South Africa has an adversarial legal system, which means that there will always be a loser. You cannot expect legal counsel to be suspended from practicing law because they lost their case. If that were so, we’d have no lawyers left in the country! Also, it is the right of every person to have legal counsel, whether they have a winnable case or not. Have you considered the possibility that maybe it’s not that Mpofu is incompetent but that his clients have cases that cannot be won?

  • Leon Groenveld says:

    Echoing previous sentiments, but: What exactly does ” with costs ” mean here? For Magashule’s personal account? Or the SA taxpayer?
    We know ( do we really?) that Jacob Zuma is now responsible for his own legal fees. He should remain in prison for the rest of his natural life, but, if this truly is the case ( having to pay himself ), he can go on appealing in perpetuity.
    Same goes for Ace. Our lawyers need work. And some fine, upstanding people to pay them.
    And I’m not convinced that for these people consumed by greed a prison sentence would actually be worse.

  • Ediodaat For Today says:

    Just for clarity on the appeal suggested by Ace – if you know the ANC constitution, As Secretary General are you a conduit to communicate any decisions of the NEC eg. “To suspend Ramaphosa” or as SG you make the decision to suspend?

    • Sydney Kaye says:

      Saying the SG could suspend “on his own authority” was a silly claim only a chancer would make. In this case it was even more absurd since Ramaphosa had not been charged with a criminal offence.

    • Dick Binge Binge says:

      Secretary: a person employed to assist with correspondence, make appointments, & carry out administrative tasks. The position is only powerful in that they are privy to all the activities of their employer. In this case the ANC and more specifically the NEC. Some Secretary Generals like other secretaries have delusions of grandeur. They are the gatekeepers.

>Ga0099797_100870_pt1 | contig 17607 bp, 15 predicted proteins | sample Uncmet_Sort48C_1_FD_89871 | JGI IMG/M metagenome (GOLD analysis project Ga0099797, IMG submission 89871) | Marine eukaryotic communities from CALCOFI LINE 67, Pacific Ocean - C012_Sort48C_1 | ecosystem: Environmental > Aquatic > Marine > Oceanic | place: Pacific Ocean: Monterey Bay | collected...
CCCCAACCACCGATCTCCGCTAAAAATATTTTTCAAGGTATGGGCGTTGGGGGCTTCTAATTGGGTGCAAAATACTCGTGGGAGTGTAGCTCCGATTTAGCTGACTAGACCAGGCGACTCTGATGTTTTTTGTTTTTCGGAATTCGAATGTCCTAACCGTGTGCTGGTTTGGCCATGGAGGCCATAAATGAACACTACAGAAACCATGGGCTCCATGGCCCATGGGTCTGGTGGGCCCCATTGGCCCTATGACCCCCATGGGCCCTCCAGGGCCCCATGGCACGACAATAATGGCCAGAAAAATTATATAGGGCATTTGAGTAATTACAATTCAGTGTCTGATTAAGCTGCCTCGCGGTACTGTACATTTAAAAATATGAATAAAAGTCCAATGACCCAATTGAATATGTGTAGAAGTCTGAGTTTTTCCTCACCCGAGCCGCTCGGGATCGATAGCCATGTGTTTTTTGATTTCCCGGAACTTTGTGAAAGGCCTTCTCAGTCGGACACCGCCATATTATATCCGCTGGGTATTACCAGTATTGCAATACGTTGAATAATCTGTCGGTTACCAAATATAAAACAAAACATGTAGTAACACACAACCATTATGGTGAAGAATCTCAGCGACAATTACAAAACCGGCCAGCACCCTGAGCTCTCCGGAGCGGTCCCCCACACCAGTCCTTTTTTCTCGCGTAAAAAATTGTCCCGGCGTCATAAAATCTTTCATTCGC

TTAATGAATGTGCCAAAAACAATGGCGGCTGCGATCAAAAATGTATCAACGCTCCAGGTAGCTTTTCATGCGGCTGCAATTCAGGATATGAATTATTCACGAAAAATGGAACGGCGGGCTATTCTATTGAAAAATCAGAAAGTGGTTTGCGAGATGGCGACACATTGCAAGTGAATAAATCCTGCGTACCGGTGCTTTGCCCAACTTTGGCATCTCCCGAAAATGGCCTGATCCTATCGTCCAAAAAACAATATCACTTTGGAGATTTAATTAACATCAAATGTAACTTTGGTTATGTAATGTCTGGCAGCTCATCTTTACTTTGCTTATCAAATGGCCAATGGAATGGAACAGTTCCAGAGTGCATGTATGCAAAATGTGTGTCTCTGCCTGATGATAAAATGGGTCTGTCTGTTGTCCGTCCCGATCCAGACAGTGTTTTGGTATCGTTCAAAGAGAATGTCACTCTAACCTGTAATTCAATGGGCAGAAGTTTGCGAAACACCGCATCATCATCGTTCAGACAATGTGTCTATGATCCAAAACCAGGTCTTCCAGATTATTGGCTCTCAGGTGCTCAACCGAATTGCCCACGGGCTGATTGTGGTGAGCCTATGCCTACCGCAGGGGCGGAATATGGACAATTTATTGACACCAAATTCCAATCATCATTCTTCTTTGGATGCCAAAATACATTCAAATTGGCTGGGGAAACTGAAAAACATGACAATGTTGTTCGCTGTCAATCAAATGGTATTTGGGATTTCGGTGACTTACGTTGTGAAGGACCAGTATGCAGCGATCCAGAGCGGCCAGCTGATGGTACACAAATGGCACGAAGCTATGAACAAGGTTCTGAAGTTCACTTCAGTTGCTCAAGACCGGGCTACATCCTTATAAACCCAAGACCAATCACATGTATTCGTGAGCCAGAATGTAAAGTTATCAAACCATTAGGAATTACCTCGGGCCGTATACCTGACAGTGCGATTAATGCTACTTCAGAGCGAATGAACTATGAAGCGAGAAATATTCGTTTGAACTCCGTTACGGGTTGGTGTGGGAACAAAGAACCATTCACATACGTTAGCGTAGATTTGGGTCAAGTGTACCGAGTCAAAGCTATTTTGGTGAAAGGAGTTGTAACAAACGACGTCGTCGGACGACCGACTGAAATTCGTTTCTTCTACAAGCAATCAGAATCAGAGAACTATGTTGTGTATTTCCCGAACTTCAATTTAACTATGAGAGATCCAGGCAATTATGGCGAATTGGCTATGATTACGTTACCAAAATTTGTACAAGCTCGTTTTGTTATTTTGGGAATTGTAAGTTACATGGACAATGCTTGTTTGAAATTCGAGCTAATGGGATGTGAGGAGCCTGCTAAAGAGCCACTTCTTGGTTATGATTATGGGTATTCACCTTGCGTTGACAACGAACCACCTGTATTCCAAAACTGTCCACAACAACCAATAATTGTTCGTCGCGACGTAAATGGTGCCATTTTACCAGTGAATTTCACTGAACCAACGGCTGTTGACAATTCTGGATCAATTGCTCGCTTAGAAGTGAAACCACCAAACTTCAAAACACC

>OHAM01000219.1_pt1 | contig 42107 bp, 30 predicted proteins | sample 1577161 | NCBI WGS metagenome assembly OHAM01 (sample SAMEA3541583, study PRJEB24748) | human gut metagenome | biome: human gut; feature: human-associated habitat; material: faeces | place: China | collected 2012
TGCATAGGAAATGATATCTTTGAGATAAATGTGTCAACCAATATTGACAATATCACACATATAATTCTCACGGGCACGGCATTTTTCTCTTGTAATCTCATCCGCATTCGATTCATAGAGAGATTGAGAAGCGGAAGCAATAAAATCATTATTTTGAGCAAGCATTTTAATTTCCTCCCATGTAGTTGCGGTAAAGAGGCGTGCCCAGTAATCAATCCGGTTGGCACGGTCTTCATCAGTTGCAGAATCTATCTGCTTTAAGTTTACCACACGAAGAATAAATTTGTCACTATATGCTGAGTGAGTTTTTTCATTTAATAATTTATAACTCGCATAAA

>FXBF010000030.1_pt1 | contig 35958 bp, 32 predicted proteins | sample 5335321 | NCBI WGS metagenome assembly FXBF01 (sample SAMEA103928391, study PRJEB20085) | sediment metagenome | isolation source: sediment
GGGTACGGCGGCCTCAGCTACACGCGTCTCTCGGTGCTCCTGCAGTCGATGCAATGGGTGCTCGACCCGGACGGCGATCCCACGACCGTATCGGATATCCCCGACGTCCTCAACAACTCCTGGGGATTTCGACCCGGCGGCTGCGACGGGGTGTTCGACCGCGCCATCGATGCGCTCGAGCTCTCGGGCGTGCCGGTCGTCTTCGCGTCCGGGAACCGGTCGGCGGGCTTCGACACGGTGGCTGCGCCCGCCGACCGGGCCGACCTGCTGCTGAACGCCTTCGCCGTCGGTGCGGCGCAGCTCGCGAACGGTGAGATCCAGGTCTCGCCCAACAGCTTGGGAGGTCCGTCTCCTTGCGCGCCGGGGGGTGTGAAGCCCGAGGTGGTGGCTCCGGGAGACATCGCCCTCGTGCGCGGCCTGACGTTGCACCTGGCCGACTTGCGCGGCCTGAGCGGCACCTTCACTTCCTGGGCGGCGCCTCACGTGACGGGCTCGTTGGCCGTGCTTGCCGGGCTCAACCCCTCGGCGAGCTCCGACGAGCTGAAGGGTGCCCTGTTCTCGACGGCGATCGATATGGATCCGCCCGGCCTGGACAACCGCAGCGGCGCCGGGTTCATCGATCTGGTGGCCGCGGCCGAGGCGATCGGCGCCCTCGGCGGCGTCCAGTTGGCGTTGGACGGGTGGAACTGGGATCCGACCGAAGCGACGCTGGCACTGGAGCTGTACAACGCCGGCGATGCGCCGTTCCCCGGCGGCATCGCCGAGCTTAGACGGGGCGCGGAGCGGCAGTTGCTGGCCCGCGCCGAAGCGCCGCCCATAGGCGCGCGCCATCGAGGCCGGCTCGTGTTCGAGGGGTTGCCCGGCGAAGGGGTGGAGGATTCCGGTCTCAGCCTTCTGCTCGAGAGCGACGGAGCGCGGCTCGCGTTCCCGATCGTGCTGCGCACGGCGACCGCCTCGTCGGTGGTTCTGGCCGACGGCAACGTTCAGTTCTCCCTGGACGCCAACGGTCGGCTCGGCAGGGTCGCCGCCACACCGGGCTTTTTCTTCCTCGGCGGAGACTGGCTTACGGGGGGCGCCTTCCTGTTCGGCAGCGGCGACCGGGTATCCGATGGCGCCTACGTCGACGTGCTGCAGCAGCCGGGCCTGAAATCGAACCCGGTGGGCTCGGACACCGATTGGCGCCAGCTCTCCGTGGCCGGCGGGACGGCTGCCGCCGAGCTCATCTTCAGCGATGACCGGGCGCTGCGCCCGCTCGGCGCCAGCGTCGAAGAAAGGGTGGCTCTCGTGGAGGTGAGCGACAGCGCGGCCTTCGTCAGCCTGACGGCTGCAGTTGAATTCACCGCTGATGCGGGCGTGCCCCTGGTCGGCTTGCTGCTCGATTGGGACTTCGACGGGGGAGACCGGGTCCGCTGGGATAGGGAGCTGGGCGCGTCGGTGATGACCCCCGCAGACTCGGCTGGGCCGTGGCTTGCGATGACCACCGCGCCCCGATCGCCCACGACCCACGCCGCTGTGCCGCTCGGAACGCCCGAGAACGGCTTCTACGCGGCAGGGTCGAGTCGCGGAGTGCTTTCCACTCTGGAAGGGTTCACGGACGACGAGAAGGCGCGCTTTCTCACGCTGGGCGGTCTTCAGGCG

• Ian Callender-Easby says:

    Mpofu displays more than a touch of Dunning-Kruger…..

  • Tony Reilly says:

    Brief Mpofu and you are guaranteed to lose with costs 😂

  • District Six says:

    Well, after the way the zuma abused the minority judgement of the ConCourt, every court is going to think twice before any minority judgement comes forth ever again. Watch these pages. Minority judgements are intended to uphold the legal integrity of a court, but after this full frontal assault by the zuma chihuahuas any judge offering one will be a brave judge.

  • Stanley Meares says:

    Mpofu is a pretentious, self opiniated gasbag. When parties like the EFF, the RET and others laud him as the finest counsel in the country then great! Let them continue employing him so they can litigate themselves into oblivion.

Please peer review 3 community comments before your comment can be posted

A South African Hero: You

There’s a 99.7% chance that this isn’t for you. Only 0.3% of our readers have responded to this call for action.

Those 0.3% of our readers are our hidden heroes, who are fuelling our work and impacting the lives of every South African in doing so. They’re the people who contribute to keep Daily Maverick free for all, including you.

The equation is quite simple: the more members we have, the more reporting and investigations we can do, and the greater the impact on the country.

Be part of that 0.3%. Be a Maverick. Be a Maverick Insider.

Support Daily Maverick→
Payment options

MavericKids vol 3

How can a child learn to read if they don't have a book?

81% of South African children aged 10 can't read for meaning. You can help by pre-ordering a copy of MavericKids.

For every copy sold we will donate a copy to Gift of The Givers for children in need of reading support.